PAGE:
A recent report says San Francisco's economy and employment is on the rise, reviving itself after the recession with the greatest number of jobs in The City being in the office sector. (Mike Koozmin/S.F. Examiner)

A recent report says San Francisco's economy and employment is on the rise, reviving itself after the recession with the greatest number of jobs in The City being in the office sector. (Mike Koozmin/S.F. Examiner)

SF economy continues to flourish amid all-time employment high

San Francisco’s booming economy continued to flourish last year, with even some industries previously on the decline seeing an uptick as The City enjoyed an all-time employment high of 640,000 jobs, according to a recent economic report.

That’s a 22 percent increase from The City’s employment low in 2005 of 523,400 jobs following the dot-com crash, The City’s 2014 Commerce and Industry Inventory report stated.

The report, presented Thursday to the Planning Commission, highlighted a continuation of trends that San Francisco has experienced in the past several years since reviving itself after the recession.

The greatest number of jobs in The City are in the office sector, which includes administration, legal services, architecture, engineering, real estate, computer serves, research and development activities. The Cultural/Industrial/Educational (CIE) arena that includes entertainment, artistic, health and educational activities, many of which are non-profits, has the second highest amount.

Office jobs increased to 260,976 in 2014, marking 40 percent of the total jobs in San Francisco that year and a 6.8 percent increase from the previous year. CIE jobs increased to 157,988 in 2014, comprising nearly 25 percent of The City’s jobs and a 1.2 percent increase from 2013.

Production/Distribution/Repair (PDR) jobs, like manufacturing, construction, transportation and utilities, however, fell from 16 percent of The City’s jobs in 2005 to 13 percent in 2014.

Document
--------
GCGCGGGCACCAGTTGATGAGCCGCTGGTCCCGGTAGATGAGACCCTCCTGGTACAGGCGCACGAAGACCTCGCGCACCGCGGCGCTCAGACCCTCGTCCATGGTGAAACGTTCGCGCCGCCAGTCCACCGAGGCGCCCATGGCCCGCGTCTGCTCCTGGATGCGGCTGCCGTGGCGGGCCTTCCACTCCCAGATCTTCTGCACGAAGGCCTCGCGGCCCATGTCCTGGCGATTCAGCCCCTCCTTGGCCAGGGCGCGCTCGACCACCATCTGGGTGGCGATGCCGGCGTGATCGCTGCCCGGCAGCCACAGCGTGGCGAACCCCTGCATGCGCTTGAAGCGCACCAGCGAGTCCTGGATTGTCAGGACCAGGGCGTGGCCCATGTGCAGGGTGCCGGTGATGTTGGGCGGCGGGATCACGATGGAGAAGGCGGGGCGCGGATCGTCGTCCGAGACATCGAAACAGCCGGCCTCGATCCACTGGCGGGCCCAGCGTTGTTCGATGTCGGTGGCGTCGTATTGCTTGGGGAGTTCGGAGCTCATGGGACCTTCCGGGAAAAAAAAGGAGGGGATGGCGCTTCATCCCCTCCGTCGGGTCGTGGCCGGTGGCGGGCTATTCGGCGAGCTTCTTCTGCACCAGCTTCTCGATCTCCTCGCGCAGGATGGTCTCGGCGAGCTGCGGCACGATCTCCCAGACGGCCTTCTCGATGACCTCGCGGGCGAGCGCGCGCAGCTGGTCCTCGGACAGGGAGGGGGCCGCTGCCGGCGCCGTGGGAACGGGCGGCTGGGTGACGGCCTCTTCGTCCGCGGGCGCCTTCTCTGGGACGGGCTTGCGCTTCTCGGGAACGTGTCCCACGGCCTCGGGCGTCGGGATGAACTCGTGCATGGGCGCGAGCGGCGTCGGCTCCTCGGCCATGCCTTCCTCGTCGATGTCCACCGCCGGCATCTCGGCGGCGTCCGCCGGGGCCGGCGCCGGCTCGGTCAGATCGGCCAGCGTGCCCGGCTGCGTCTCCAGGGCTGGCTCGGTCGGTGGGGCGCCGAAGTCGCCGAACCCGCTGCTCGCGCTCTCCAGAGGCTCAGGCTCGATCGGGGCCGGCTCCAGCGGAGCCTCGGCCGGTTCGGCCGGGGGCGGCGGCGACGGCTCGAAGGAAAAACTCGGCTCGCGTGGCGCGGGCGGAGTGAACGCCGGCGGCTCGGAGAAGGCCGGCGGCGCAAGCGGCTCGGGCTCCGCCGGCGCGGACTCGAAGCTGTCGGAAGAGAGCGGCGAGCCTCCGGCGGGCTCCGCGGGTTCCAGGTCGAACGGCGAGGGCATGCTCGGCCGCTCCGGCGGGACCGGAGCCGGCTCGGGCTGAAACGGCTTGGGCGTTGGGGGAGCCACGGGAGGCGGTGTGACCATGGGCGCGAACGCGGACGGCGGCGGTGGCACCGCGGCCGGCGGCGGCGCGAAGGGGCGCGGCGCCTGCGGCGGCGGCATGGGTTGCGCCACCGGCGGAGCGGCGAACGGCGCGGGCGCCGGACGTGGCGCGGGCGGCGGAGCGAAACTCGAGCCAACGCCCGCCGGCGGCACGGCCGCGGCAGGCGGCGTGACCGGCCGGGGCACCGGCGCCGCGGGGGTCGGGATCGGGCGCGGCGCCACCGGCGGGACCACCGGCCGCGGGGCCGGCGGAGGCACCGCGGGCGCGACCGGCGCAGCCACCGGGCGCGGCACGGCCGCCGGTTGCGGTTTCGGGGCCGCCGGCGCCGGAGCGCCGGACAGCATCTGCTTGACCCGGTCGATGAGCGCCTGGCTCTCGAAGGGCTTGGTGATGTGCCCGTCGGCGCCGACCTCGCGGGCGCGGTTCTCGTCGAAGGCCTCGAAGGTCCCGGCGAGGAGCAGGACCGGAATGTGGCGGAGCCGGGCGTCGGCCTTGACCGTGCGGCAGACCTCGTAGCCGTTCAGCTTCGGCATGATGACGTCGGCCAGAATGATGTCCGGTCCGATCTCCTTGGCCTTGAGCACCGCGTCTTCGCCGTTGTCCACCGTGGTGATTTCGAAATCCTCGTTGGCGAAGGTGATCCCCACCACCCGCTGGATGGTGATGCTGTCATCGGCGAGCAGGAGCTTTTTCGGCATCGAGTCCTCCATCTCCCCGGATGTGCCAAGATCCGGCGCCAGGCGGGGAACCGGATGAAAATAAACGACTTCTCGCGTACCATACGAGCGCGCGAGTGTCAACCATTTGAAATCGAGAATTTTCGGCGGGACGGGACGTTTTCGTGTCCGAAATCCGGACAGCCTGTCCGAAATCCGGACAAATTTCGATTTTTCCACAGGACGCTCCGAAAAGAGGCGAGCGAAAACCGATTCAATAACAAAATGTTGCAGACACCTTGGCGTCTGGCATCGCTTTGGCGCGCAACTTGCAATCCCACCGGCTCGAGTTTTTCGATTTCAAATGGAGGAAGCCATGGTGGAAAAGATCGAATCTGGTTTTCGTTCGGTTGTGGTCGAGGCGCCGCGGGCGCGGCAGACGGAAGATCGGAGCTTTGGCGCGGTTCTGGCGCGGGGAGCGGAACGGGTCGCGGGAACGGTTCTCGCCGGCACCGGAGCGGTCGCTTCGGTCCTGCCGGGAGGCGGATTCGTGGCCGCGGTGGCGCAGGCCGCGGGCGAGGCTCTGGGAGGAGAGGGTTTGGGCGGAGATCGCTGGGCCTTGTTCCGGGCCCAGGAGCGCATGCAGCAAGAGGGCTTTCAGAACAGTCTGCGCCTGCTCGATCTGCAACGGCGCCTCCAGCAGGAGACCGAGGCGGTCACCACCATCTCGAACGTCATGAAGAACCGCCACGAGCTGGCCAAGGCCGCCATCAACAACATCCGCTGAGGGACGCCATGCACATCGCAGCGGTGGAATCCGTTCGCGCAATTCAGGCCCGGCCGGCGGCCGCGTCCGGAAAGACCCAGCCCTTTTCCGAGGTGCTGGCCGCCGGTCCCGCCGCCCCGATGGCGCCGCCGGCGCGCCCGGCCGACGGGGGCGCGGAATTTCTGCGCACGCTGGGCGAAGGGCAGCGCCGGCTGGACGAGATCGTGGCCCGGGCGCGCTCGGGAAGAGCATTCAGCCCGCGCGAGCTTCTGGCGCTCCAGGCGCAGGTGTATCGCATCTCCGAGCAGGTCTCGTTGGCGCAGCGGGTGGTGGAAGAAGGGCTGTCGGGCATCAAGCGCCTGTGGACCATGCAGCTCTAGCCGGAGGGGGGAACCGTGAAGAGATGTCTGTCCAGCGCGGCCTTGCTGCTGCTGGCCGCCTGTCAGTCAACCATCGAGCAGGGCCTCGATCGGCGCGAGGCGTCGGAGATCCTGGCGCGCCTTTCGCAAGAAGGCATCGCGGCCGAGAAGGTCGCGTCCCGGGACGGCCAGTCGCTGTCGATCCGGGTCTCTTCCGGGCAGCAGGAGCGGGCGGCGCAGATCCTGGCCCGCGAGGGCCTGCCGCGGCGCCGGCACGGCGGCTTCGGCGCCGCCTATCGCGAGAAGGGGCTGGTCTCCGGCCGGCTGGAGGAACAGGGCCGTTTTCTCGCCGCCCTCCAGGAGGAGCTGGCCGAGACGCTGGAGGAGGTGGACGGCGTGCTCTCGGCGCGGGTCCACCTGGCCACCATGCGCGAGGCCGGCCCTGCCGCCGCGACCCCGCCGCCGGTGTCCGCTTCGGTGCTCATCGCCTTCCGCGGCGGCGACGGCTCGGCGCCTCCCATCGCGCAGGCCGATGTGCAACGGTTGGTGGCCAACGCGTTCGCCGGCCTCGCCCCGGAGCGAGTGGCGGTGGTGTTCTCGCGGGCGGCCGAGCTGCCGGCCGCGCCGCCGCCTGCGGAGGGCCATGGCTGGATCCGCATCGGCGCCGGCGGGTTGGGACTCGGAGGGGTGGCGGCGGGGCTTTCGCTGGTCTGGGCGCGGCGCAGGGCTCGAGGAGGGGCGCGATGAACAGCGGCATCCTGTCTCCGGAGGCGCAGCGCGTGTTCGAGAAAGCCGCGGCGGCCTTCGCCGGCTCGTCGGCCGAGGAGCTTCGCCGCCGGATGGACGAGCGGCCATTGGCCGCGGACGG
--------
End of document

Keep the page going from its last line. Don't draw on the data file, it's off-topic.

But Commissioner Michael Antonini noted that despite the overall decrease in PDR jobs in the past decade from 84,693 in 2005 to 81,519 in 2014, that number has started to rise again in recent years, increasing 3 or 4 percent annually since 2012 when the industry dropped to 72,466 jobs.

“We have to encourage that and make the most efficient use of our PDR zoned areas, particularly the core areas that are best designed to process that work,” Antonini said.

“It probably will never reach historic levels when we were a manufacturing city in the early first half of the 20th century, but we can probably continue to support those PDR jobs that are appropriate and can survive and thrive in San Francisco,” he added.

Commissioners also emphasized a need to compare The City’s commerce data to housing information, perhaps using the Housing Balance Report that was first released last summer.

“Clearly we’ve seen an uptick in higher income jobs, typically in office type environments in San Francisco,” Commissioner Christine Johnson said. “One thing that I’d want to wonder is whether or not that data jives with how we’re considering our affordability needs today.”

The average wage in San Francisco is $91,940, with workers in the office sector earning the highest average wage at $138,900. Those in the CIE make an average of $59,800, hotel workers earn $46,700 and retail workers earn $35,600.

Meanwhile, the hotel industry saw an 8 percent drop in jobs between 2013 and 2014, and the number of jobs in that area fell to below 17,000 for the first time in the past decade.

Michael Potepan, associate professor of economics at San Francisco State University, said that while San Francisco is clearly in a boom economy, history has shown that such cycles – from the California Gold Rush of the 1850s to the more recent dot-com boom – don’t last forever.

“There are times like now when [the economy is] really flying and there’s a big uptick in jobs, but there are recessions where it really craters,” Potepan said.

He added that a strong economy typically benefits most residents in a positive way.

“There’s a lot of general economic research that suggest when cities are growing faster and their unemployment rates are lower that the benefits do spill out,” said Potepan. “People who [don’t] necessarily have highest education levels or incomes do benefit indirectly from the job growth.”economic boomeconomyemploymentjob growthPlanningPlanning CommissionSan FranciscoSan Francisco State University

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